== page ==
Journey To The Ends Of The Earth

Thursday, November 6th, 2008

In conjunction with To the Ends of the Earth, Painting the Polar Landscape.
On view November 8, 2008 Through March 1, 2009.

(Either JavaScript is not active or you are using an old version of Adobe Flash Player. Please install the newest Flash Player.)

Batiks inspired by aerial views

Thursday, June 19th, 2008

Three Batiks from Mary Edna Fraser on Vimeo.

Fraser on Aerial photography and inspiration for her batiks:
“I was flying from the time I was two weeks old. About once a month, my daddy would fly from our home in Fayetteville, North Carolina, taking my sisters or brother to our grandmama’s in Candor, North Carolina. He would drop the wing and circle the house and she would come out waving. The family plane is an aluminum 1946 415c Ercoupe designed by Fred E. Weick. Produced after World War II and sold through such esteemed aviation outlets as the Men’s Department at Macy’s, this airplane remains my primary source of aerial transportation. My cameras are workhorse FM2 Nikons with Nikon 35-105mm and 80-200 zoom lenses. I most often shoot Ektachrome slides for aerial landscapes, ASA 100, 200 and 400 at a speed of 250, f stop 8 or 11.” -Mary Edna Fraser (Artist featured in Polar Attractions)


What color are your glasses?

Wednesday, June 18th, 2008

The Future Looks Rosier

The Future Looks Rosier… , by W. David Ward. Acrylic on canvas. 

The Future Looks Rosier… A title to be interpreted, or completed, as the viewer sees fit. My take on the proverbial ‘rose tinted glasses’, but glasses of another kind. This composition is based on a view from the hotel patio in the town of Uummannaq. Recognized widely as the most beautiful community in Greenland, if not the whole of the north, it is the perfect place to leave behind all those worries of the world! The painting is a commentary on human nature, our ability to filter reality through the ‘lens’ of our choosing. How we see the world, and issues that confront us, depends very much on what we want to see. Speculations aside, what drew me to this conceptual image was not just the stunning beauty of a northern landscape, but the contrast of a sublime arctic panorama encapsulated within this most mundane of vessels. Crisp, and yet strangely distorted, the view through the glass becomes more real than the actual landscape - The resulting image is beautiful and yet strangely disturbing.” -W. David Ward


Wednesday, June 18th, 2008


Aerial view of Nuuk (which sounds like “nuke”) is the capital of Greenland, by Will Richard. Photograph. Artist featured in Polar Attractions.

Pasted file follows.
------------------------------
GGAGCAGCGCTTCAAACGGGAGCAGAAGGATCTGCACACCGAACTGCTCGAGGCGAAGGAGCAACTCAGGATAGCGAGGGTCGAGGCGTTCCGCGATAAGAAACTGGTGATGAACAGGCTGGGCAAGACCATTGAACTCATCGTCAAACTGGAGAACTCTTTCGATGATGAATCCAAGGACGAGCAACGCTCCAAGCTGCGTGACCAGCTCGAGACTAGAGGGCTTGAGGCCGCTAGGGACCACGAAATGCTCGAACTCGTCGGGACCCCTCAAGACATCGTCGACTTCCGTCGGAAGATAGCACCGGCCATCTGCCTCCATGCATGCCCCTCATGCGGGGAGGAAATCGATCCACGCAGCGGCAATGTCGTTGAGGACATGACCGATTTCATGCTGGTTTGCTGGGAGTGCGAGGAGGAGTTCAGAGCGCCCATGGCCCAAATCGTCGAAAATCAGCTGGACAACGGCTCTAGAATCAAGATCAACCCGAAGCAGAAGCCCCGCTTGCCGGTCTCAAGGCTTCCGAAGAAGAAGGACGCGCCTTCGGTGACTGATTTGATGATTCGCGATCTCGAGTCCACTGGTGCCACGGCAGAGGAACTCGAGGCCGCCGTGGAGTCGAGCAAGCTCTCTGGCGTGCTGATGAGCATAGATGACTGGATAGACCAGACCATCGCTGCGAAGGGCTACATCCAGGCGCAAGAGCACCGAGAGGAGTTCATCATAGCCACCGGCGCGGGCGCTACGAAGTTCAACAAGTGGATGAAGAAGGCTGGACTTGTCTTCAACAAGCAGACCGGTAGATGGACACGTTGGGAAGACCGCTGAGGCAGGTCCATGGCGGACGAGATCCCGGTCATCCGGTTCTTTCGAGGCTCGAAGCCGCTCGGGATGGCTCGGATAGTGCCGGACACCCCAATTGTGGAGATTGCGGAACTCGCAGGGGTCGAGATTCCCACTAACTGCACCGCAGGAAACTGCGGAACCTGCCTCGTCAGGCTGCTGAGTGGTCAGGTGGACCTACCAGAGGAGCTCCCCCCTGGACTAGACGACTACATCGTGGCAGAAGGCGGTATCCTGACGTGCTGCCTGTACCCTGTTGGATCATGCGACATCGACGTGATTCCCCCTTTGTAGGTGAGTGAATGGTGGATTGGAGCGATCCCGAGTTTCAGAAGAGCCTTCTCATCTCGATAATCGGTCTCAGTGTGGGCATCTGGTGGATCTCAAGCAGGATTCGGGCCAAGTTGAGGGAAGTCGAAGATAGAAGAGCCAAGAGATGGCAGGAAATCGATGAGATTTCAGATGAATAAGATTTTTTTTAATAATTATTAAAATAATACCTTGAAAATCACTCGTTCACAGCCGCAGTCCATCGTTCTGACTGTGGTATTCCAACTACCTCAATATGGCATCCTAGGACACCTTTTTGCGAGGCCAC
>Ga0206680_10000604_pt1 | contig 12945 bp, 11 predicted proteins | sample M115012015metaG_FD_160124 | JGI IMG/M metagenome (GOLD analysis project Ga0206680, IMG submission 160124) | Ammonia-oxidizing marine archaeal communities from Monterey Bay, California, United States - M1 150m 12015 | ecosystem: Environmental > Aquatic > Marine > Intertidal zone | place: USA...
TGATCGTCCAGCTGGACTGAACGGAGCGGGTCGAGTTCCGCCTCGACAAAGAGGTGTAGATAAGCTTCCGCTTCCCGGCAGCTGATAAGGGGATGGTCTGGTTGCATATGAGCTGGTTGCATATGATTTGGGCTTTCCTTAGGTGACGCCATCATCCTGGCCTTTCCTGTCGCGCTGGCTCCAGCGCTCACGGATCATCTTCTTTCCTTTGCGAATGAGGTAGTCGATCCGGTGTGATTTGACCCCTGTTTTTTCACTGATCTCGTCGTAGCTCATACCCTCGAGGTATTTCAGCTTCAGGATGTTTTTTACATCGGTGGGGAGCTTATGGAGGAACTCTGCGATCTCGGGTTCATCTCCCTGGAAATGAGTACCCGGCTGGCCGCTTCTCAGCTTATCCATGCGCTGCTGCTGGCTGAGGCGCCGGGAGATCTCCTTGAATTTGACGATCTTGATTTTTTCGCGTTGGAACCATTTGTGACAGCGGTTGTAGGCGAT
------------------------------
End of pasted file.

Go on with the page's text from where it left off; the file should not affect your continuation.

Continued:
“The city is sometimes difficult to reach because of fog which can dominate the mountains and fjords that constitute the geography of Nuuk. ‘Nuuk’ means ‘promontory’ which the above photo demonstrates. Located at North 64 degrees 10.581 minutes; West 051 degrees 43.857 minutes, Nuuk has a mild climate. Because of its relative ice-free condition and patches of flat terrain, the Nuuk region constituted the ‘Western Settlements’ of the Vikings for about the first four centuries of the last millennium.” -Will Richard


Exposed Coffin

Wednesday, June 18th, 2008

EXPOSED COFFIN | Oil and The Caribou | 2006 | 59x74 inches. Photograph

Exposed Coffin, Oil and The Caribou series, 2006 by Subhankar Banerjee. Photograph. Artist featured in Polar Attractions.

“Robert Thompson, my Inupiat friend from Kaktovik stated that the permafrost (permanently frozen ground) around the coffin melted away (a climate change phenomenon), thereby exposing the coffin. He speculated that perhaps a grizzly bear broke it open scattering the bones, and perhaps the coffin is nearly one hundred and fifty years old and not of an Inupiat but possibly of a commercial whaler. Climate change increases thawing of permafrost, which releases methane (twenty three times as potent at trapping heat as carbon dioxide) and carbon dioxide, creating an amplifying feedback loop whereby more warming causes additional releases, which would cause more warming, and so on. Additionally vast amounts of methane, in a solid icy form called methane hydrates or clathrates, are trapped in permafrost and at shallow depths in cold ocean sediments. Scientists predict that if the temperature of the permafrost or the seabed rises a few degrees, it could initiate decomposition of these hydrates, releasing methane in the atmosphere. If such releases did occur, scientists worry the climate impacts could be very large. As permafrost thaws, ponds connect with the groundwater system, which could lead to drying of steams, lakes and wetlands that have significant impact both on ecology and native cultures. Permafrost thawing also accelerates rates of contaminant transfer. This will increase episodes of high contaminant levels in rivers and lakes that may have toxic effects on aquatic plants and animals and also increase transfer of pollutants to marine areas. Increasing contaminant levels in Arctic lakes will accumulate in fish and other animals, becoming magnified as they are transferred up the food chain.” -Subhankar Banerjee